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Comic-Con 2011: The Truth About Comic-Con Ticketing

Things are changing for the world’s biggest nerd-fest.  For the first time ever people are camping out for next-year’s con DURING this year’s con… How meta is that?  From reports we’ve been hearing Comic-Con fans have been lining up as early as 11pm just for the opportunity to get passes the following morning.
Panels we can understand, but camping out for tickets? This is the first year any such madness has occurred.

Disclaimer:  We here at NA love Comic-Con, but feel as though the ticketing process has gotten a bit “wacky”, to put things nicely.

Here is a list of some info we’ve come across, some of which may be second hand.

  • Ticket prices for four day badges make a significant leap in price to $175.00, no doubt in an attempt to limit their demand.  Sure they’ll still sell like hot-cakes, but $175.00 is a lot of cash.
  • Less tickets were sold this year on purpose.  According to what we’ve been hearing from a few inside sources the fire-marshall was getting pretty agitated with Comic-Con and actually told them they’d have to cut their numbers or leave San Diego.  Less tickets sold means… well… they’re a lot harder to get.  We don’t have any actual numbers for you yet, but as soon as we do you’ll be the first to know.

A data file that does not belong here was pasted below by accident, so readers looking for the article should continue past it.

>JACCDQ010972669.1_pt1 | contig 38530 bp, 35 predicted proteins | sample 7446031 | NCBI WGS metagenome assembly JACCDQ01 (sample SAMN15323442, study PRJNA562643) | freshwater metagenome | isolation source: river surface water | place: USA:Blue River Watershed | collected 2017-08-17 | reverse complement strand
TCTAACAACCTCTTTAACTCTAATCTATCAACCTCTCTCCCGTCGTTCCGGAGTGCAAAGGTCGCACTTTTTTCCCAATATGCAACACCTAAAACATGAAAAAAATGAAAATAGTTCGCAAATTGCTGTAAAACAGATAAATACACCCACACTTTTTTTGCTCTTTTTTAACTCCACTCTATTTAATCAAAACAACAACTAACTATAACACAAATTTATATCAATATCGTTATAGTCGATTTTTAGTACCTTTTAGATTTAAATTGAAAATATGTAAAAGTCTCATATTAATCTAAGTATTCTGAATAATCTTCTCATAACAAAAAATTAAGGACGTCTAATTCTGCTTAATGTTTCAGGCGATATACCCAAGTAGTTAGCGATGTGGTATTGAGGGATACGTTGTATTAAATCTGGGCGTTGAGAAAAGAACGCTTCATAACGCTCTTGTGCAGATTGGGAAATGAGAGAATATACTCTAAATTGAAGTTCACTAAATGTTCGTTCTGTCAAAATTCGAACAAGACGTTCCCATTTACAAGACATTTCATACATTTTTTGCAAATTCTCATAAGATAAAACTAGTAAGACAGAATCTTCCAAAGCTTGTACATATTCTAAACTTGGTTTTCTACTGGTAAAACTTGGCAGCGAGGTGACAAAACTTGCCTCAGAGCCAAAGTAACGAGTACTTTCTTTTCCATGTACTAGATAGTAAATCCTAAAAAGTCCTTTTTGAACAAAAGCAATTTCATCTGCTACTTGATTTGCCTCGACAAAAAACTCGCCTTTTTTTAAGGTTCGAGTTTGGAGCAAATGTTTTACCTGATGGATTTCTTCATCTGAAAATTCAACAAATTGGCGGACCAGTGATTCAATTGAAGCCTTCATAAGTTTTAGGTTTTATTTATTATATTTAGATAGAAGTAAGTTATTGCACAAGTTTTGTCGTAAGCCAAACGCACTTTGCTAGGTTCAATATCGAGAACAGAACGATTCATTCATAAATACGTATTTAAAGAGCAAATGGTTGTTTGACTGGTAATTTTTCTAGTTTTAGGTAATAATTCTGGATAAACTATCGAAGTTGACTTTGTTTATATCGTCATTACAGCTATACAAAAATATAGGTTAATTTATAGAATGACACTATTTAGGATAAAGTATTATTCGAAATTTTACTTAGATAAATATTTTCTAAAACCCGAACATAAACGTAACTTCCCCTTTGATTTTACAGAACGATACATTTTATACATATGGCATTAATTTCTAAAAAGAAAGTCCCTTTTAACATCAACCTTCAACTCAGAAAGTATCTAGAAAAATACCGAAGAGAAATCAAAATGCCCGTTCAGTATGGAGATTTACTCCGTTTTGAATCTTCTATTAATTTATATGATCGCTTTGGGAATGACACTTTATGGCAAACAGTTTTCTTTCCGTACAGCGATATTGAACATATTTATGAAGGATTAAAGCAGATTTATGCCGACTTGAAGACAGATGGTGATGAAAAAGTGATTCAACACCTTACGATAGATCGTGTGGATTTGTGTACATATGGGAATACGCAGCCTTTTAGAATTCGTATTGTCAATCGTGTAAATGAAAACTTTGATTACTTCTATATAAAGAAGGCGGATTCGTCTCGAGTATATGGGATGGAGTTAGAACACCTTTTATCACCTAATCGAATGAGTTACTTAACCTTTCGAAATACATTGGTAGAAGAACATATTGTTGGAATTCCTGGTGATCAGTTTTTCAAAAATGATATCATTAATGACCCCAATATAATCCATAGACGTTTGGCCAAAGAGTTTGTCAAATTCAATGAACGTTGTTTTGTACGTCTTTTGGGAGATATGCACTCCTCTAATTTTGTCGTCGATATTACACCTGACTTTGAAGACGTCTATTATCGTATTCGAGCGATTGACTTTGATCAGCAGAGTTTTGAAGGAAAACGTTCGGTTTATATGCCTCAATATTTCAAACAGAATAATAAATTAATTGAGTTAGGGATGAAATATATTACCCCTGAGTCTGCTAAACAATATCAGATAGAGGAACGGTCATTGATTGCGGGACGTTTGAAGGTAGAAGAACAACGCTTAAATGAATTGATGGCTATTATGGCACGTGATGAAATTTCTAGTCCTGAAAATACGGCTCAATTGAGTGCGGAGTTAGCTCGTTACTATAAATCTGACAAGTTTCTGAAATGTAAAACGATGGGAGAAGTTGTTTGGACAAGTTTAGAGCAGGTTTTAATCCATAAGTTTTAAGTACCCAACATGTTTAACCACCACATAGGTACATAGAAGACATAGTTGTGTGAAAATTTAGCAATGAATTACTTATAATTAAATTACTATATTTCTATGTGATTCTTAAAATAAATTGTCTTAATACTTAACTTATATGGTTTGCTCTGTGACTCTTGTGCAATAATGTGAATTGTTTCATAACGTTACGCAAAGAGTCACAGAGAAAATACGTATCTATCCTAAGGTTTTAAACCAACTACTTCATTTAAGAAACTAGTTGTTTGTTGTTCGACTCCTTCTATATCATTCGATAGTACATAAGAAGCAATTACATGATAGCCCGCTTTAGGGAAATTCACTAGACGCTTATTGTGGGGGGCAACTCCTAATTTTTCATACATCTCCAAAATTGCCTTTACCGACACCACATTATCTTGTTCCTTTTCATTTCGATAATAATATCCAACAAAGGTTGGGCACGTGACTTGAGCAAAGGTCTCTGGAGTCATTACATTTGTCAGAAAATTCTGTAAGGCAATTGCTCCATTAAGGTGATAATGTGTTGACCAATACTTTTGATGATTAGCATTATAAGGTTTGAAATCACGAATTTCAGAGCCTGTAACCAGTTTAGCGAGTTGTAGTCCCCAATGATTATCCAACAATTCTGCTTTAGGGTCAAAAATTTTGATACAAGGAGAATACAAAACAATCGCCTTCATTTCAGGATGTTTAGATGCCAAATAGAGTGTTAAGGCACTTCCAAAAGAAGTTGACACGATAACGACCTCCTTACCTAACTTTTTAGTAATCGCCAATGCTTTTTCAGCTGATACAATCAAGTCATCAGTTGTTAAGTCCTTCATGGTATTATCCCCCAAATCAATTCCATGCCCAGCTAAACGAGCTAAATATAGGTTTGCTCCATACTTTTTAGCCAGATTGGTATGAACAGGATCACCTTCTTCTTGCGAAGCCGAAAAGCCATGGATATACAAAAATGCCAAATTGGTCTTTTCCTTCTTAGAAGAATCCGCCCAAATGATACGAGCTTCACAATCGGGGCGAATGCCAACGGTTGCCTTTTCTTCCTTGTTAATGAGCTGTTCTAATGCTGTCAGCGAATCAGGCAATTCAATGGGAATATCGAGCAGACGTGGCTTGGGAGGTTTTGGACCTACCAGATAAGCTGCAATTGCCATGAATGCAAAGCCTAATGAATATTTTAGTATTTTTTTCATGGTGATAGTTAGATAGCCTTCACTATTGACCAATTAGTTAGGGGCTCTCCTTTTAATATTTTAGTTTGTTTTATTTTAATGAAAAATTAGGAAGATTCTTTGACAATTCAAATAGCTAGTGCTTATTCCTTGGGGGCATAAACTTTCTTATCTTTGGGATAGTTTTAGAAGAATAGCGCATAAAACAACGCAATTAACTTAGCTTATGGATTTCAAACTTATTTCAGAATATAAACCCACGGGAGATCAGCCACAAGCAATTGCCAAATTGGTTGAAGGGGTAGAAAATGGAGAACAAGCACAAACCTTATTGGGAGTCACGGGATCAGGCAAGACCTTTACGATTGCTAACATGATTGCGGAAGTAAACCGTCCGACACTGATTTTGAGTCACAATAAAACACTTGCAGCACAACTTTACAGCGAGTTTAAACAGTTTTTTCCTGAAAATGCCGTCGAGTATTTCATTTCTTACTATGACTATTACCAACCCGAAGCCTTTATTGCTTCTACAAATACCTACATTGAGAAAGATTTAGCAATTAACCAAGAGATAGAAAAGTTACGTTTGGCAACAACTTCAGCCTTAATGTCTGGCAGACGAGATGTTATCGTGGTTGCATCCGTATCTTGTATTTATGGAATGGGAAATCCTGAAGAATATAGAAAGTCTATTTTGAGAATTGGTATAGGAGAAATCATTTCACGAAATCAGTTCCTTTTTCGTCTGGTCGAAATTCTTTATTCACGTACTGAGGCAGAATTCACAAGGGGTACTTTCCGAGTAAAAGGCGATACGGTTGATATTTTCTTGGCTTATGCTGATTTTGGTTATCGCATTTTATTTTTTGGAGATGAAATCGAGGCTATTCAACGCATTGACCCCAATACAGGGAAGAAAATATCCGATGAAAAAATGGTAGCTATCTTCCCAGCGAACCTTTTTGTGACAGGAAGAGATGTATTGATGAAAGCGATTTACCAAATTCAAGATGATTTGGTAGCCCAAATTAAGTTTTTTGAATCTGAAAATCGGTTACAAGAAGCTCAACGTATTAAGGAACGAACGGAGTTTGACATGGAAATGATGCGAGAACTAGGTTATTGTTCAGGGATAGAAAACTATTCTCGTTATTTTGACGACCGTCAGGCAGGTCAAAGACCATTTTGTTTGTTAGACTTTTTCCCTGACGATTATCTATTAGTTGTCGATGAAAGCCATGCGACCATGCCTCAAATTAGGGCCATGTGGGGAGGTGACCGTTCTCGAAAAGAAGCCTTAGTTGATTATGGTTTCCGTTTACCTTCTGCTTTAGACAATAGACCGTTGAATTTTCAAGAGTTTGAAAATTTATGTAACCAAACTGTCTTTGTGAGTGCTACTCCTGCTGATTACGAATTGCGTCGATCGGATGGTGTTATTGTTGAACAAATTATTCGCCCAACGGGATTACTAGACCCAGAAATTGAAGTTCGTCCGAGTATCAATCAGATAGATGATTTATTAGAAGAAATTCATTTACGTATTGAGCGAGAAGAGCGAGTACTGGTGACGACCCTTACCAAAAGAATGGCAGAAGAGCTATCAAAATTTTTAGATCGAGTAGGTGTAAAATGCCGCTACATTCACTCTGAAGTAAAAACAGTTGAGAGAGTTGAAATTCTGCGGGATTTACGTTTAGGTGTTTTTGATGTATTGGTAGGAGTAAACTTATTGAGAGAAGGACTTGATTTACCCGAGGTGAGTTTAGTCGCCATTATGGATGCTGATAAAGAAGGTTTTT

• More offsite programming to cull the herd.  If you’ve wandered the floor this year you’ll notice that it’s not as busy as 2009 and 2010.  With companies like BioWare and Nerd Machine offering off-site programming, the need to have an actual Comic-Con ticket to enjoy Comic-Con is starting to dwindle.  Heck, there are even some off-site panels this year!
  • The lines: If you build them, they will come.  I don’t want to tell you guys things you already know, but these lines only exist because you’re in them!  This has never happened in the history of Comic-Con and something is seriously broken.
  • Limited tickets sold daily to make it “fair” to those that aren’t able to attend this years show.  If Comic-Con has roughly 120,000 attendees (old numbers..) and half of those people decide they wish to return to next year’s convention, then Comic-Con only has 60,000 tickets to sell to the general public.  When every major media outlet in the world is covering your event, the demand for tickets gets pretty absurd.

Again Comic Con, we love you, but something has to be done to improve your relationship with us, your biggest fans.  Do you really want to see people in sleeping bags outside of a hotel for nights on end after they already paid hundreds if not thousands of dollars to attend this year’s convention?  We’re your friends SDCC, let’s work something better out. Oh, and please follow us on Twitter!  We report on games, pop-culture, tech and all things nerdy. Thanks gang!

  • Dibol

    Jeez. I think “wacky” is the biggest understatement of the decade. I wouldn’t be surprised someone incites a riot larger than the Rodney King scandal. If it does happen, full support from me.

    • Justin

      Pretty soon tickets to comic con will be like season tickets to certain football teams: impossible to get because unless you are handed down one from generation to generation.

      I don’t like the idea of selling tickets there for next year, even if it’s limited. Makes it harder for people who didn’t attend to get tickets.

      Why not split up the con into an event that occurs twice a year? Limits the crowds and still brings in cash.